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# All GMAT Scores Over 7XX Are Treated The Same...

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17 Mar 2008, 05:58
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I've seen this statement made repeatedly on both this and the business week forums; however, I have never seen any evidence to support it. Further, an analysis done by rhyme (http://gmatclub.com/forum/103-t34770?hilit=Kellogg+GMAT+yield) based on the acceptance rates by GMAT score provided by Kellogg (the only such provided data I know of) using a conservative estimate of yield by GMAT score gave the following acceptance rates:

640: 10%
650-690: 22%
700-740: 32%
750-800: 42%

Using a less conservative estimate the acceptance rates were calculated as:

640: 7%
650-690: 17%
700-740: 34%
750-800: 52%

While clearly a jumbo GMAT score is not a guarantee for admission, there is a clear, linear benefit to higher GMAT scores all the way up to the highest values.

Whether or not this is the way it should be is for another discussion; however, I think we owe it to other prospectives to put this misinformation to rest.
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17 Mar 2008, 06:16
problem is there is generally a correlation between the gmat score and strength of the other parts of the application. i think applicants scoring 700+ are overall more qualified than the pool of those that score <600.
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17 Mar 2008, 06:19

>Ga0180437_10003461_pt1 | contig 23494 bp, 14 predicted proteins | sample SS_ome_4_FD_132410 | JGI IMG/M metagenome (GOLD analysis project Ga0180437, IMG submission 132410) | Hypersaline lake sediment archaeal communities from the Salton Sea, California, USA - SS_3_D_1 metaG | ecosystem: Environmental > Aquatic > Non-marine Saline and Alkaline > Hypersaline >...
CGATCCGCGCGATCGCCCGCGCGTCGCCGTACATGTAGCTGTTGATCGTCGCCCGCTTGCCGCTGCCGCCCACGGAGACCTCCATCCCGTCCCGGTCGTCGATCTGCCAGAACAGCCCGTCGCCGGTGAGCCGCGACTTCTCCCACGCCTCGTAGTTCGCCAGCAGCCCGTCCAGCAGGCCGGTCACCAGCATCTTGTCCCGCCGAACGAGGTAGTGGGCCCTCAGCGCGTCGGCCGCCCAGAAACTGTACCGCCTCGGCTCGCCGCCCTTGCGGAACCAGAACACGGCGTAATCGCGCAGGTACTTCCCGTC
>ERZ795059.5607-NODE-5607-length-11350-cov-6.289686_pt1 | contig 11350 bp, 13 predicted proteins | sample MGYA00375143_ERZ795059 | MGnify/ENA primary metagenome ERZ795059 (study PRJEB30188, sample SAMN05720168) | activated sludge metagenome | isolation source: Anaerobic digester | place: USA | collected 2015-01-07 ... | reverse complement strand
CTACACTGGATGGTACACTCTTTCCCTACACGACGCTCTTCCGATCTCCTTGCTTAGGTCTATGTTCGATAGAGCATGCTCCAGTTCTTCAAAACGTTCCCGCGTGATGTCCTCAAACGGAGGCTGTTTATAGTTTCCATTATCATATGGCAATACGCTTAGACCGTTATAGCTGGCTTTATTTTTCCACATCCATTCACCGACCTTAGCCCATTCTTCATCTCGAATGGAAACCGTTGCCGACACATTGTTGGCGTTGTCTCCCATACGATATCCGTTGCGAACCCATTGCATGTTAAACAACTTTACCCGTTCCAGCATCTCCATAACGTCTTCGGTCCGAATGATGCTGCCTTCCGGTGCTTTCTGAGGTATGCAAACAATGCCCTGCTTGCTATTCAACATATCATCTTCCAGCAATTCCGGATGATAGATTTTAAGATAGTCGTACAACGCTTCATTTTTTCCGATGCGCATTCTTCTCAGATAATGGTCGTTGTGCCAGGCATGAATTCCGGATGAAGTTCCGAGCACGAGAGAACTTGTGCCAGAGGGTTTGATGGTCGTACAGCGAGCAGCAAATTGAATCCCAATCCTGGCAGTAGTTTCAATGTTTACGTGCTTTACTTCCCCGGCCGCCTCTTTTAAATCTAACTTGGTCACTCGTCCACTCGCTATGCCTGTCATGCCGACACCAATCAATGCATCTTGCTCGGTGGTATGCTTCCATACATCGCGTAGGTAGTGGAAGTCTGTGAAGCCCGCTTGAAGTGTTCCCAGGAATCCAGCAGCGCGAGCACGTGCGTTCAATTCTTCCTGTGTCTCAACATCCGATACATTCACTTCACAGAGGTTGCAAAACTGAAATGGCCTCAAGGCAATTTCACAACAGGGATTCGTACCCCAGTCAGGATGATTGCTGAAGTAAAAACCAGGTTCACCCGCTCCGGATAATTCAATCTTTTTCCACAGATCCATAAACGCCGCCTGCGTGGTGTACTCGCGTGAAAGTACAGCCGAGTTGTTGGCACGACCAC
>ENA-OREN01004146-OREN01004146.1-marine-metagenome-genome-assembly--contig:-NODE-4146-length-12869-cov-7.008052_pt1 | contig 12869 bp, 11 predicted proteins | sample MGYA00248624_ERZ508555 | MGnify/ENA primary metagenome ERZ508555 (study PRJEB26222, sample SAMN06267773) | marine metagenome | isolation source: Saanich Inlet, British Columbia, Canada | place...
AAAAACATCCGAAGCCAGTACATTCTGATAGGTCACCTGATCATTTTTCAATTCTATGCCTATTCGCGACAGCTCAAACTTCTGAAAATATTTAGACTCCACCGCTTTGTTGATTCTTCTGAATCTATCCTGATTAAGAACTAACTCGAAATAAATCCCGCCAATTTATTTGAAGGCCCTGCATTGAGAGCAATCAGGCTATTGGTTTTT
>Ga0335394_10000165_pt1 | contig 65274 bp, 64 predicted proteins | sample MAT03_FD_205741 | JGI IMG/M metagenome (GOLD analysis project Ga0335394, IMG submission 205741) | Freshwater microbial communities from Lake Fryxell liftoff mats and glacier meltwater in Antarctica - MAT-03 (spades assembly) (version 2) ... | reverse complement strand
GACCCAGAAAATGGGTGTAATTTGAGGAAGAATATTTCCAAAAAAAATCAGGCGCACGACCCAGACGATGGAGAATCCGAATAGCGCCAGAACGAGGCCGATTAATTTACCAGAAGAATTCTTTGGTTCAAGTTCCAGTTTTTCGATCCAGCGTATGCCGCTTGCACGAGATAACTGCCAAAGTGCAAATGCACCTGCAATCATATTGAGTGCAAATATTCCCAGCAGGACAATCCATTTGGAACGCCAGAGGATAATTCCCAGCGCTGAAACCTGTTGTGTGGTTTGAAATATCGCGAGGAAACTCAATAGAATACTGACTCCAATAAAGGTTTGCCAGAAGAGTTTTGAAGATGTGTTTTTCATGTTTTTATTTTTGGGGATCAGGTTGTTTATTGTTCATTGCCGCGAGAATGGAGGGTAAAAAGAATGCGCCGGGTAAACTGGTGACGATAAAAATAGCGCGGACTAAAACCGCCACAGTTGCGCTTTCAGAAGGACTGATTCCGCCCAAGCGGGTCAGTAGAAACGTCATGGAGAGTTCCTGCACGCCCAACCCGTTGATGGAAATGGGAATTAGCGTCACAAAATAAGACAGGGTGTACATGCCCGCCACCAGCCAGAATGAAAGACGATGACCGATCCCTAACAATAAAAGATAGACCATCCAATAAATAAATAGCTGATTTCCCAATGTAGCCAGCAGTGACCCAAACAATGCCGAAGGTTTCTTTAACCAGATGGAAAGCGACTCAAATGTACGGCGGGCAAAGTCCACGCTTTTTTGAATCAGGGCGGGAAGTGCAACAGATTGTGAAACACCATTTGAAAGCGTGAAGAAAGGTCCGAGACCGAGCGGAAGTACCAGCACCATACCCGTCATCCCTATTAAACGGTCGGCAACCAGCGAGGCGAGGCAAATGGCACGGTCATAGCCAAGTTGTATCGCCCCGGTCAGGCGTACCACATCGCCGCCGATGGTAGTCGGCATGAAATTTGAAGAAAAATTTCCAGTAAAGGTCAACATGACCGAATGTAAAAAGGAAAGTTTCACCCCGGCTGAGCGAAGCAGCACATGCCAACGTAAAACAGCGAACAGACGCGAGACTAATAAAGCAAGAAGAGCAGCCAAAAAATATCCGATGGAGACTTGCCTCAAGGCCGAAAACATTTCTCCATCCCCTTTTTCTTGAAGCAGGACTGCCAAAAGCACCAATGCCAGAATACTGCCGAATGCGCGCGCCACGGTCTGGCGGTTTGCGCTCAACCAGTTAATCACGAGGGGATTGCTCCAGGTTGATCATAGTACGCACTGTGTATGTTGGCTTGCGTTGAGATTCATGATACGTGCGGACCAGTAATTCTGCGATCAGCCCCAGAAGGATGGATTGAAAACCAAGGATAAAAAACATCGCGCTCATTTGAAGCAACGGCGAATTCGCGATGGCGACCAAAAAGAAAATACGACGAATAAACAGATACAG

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To sort of piggy-back on Dabots comment- take this forum as an example. We started out (or most of us did) using this forum for our GMAT-prep and then used this forum to improve our apps- so...Dabots probably has it spot on!
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17 Mar 2008, 06:29
dabots wrote:
problem is there is generally a correlation between the gmat score and strength of the other parts of the application. i think applicants scoring 700+ are overall more qualified than the pool of those that score <600.

Well everyone agrees that AdComs use GMAT scores as an evaluation point below the 700 or so level. Lets stick to whether or not above that level higher scores affect the AdCom's decision making process.

So given that, it seems you are arguing that stronger applicants tend to have higher GMAT scores but higher GMAT scores do not imply stronger applicants (at least at that > 700 level). Further, you seem to be arguing that weaker candidates tend to have lower GMAT scores but lower GMAT scores do not imply weaker applicants (again at the > 700 level).

This is an interesting premise but again one that I have seen no data to support. Further, given the correlation between the two, and the fact that GMAT scores are the only fully objective evaluation point, doesn't it make more logical sense that AdComs would take advantage of that correlation (whether or not it is direct)?
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17 Mar 2008, 06:39